The work in the group is both theoretical and experimental; we also have an advanced chemical synthesis facility that allows the designing and studying of new materials. In theory, the focus is on various problems in soft matter physics: modelling of polymers and crosslinked networks in equilibrium and dynamics; quenched random disorder affecting structures and phase transformations in soft matter; morphology and kinetics of phase ordering in mixtures, block-copolymers and colloidal composites; formation and evolution of helices in chiral polymers; cell biophysics; liquid crystals; granular systems; cellular solids; 2D monolayers, etc.
One of the key ongoing theoretical studies examines the semiflexible filaments (representing anything from a carbon nanotube, to amyloid fibrils or actin filaments, to an ordinary semiflexible polymer chain). In the limit of high rigidity we find that both the equilibrium dynamics and the relaxation of fluctuations change dramatically from the classical "Edwards' style" polymer physics. Networks of these filaments represent, for example, the actin cytoskeleton - and so is intimately related to the biomechanics of cells.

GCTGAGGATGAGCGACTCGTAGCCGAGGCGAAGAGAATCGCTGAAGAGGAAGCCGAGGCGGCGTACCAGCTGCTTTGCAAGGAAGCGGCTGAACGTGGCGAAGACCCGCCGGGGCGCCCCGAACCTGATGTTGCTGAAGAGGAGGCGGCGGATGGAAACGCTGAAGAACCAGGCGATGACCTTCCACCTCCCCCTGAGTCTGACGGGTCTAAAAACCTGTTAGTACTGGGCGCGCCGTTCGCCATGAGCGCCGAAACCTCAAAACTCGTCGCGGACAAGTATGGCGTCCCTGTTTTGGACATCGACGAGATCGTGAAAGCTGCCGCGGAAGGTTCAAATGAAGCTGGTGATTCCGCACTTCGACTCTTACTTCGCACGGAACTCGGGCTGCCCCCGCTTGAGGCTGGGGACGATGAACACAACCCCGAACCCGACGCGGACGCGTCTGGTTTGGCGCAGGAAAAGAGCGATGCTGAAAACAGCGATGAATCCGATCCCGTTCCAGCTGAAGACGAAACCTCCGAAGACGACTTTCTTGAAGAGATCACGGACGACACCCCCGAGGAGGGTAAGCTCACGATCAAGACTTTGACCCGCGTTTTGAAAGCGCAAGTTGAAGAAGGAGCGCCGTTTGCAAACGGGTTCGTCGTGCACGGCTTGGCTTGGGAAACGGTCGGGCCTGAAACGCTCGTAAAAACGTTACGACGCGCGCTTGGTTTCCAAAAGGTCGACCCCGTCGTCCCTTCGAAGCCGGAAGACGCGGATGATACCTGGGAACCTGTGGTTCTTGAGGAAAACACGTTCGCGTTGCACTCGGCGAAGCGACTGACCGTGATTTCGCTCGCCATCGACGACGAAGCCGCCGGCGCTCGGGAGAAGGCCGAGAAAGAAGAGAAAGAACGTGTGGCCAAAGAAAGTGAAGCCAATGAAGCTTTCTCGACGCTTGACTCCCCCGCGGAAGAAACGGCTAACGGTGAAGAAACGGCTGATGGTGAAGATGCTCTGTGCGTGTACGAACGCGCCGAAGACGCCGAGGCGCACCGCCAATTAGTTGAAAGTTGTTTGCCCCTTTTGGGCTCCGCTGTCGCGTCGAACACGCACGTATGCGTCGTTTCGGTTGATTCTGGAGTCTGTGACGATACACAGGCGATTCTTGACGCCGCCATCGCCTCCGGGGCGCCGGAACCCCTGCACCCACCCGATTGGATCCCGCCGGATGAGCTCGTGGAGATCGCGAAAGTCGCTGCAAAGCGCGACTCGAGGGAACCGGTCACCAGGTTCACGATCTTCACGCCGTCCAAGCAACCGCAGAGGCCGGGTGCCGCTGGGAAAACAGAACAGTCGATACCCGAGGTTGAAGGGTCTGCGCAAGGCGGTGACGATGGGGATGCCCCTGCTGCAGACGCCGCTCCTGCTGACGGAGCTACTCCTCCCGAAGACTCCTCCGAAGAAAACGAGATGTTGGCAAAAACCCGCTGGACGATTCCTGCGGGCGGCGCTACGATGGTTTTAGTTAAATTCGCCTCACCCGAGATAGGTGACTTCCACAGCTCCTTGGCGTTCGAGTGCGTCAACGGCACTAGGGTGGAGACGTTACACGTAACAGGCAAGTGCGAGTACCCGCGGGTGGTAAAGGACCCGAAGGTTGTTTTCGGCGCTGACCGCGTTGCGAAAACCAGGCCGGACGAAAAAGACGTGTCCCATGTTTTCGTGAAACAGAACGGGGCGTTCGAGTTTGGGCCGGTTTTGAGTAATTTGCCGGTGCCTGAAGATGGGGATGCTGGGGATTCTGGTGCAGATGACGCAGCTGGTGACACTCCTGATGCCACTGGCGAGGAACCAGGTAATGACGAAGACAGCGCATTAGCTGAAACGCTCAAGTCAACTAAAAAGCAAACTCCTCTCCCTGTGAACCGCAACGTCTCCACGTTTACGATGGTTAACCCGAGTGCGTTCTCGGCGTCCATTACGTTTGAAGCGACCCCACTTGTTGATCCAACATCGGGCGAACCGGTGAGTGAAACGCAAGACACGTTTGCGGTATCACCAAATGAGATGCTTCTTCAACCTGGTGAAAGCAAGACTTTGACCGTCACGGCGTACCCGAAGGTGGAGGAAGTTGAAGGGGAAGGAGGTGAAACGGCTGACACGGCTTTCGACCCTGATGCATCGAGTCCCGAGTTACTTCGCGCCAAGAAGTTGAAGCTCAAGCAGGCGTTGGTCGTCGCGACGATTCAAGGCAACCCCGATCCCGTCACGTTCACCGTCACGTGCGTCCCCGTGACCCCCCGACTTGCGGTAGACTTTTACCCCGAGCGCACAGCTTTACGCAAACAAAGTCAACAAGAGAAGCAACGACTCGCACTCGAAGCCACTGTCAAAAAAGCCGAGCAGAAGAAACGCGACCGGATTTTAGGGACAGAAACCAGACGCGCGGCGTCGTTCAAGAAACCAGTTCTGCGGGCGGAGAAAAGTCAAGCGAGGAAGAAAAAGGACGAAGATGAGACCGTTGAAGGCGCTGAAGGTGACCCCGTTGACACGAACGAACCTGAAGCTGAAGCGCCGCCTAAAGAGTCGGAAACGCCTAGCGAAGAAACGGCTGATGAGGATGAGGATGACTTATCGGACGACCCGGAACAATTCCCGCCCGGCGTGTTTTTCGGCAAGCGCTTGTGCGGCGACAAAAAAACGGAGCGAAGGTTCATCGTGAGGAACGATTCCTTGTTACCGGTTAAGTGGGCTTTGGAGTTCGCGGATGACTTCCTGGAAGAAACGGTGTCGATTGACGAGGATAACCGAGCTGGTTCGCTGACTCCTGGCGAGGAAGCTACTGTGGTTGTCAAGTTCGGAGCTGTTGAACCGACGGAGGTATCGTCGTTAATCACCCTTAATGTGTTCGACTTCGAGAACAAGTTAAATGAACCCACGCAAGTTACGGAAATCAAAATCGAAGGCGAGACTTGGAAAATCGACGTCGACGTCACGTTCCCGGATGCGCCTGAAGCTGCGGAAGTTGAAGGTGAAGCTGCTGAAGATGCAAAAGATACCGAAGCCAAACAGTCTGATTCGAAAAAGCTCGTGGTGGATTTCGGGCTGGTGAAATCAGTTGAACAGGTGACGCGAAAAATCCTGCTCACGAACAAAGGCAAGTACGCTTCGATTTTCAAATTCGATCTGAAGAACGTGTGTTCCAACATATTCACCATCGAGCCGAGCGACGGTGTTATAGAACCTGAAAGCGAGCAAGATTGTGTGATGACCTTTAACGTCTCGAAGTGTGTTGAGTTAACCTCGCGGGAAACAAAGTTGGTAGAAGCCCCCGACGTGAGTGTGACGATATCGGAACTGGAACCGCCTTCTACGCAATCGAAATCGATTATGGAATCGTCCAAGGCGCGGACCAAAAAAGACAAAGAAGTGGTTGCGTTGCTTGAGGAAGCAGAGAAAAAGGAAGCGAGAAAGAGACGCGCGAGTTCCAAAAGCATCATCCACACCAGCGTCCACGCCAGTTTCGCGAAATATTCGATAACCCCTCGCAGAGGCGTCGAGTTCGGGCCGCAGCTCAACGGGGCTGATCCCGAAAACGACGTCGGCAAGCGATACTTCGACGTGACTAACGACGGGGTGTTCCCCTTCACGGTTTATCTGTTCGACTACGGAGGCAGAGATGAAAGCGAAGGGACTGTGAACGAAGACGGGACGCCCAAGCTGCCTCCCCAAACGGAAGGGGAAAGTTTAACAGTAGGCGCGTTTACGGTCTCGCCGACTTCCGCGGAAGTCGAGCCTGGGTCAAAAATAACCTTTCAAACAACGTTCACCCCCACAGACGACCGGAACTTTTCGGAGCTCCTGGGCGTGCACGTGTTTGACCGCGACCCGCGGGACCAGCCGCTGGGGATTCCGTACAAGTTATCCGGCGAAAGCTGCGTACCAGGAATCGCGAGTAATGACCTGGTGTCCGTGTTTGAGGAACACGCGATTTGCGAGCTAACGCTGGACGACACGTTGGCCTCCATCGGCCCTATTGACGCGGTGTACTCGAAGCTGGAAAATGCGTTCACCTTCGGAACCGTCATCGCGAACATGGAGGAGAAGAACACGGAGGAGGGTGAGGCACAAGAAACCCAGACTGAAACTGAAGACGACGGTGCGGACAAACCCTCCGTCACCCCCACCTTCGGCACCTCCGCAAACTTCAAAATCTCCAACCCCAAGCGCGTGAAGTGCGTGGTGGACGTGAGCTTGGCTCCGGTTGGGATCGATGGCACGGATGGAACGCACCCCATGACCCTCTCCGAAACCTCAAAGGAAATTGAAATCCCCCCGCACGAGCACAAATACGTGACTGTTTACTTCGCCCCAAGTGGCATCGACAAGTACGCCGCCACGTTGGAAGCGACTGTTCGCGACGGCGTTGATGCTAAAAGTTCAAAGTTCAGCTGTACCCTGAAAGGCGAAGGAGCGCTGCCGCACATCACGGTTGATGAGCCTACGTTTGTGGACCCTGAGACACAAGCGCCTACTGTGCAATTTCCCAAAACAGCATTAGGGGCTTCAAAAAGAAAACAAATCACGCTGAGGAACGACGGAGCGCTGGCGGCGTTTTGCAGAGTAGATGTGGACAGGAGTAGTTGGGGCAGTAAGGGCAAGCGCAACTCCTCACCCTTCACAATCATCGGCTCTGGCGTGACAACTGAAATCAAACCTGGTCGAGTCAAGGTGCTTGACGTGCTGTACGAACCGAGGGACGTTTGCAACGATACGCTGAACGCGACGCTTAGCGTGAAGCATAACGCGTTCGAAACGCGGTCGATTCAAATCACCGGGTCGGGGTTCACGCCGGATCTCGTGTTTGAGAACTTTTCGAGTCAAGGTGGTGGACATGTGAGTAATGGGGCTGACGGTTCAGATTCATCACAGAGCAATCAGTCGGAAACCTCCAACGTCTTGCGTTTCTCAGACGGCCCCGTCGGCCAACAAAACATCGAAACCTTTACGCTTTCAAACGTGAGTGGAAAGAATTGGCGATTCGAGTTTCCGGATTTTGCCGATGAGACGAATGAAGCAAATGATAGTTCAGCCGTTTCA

In experiment, many of our key areas are explained in detail in other BSS links. Other experimental approaches include the development of new nanocomposite materials (with carbon nanotubes or aggregated peptide filaments); Xray, optical and light-scattering studies of structure; rheology and dynamic-mechanical studies, as well as developing applications in shape-memory textile fibres; tuneable lasers; vibration damping and actuators. Semiconducting polymers offer new opportunities for devices that use blends and composites. Their performance is intimately tied in to microstructure and the processing routes.
Carbon nanotube/polymer composites offer new physical effects, previously unknown in either component system. Most remarkable is the photo- and electrically induced actuation. Physics of liquid crystals is our traditional strength, with new developments in areas of colloids and topological defects. Importantly, liquid crystalline order (orientational or lamellar) becomes increasingly relevant in our cell biophysics research. Crosslinked liquid crystalline elastomers represent a genuine new state of matter. Reversible shape-memory effects naturally present in such systems lead to thermal, photo, and solvent-induced mechanical actuation in 'artificial muscles'; soft elasticity opens new routes to dynamics, damping and micro-rheology.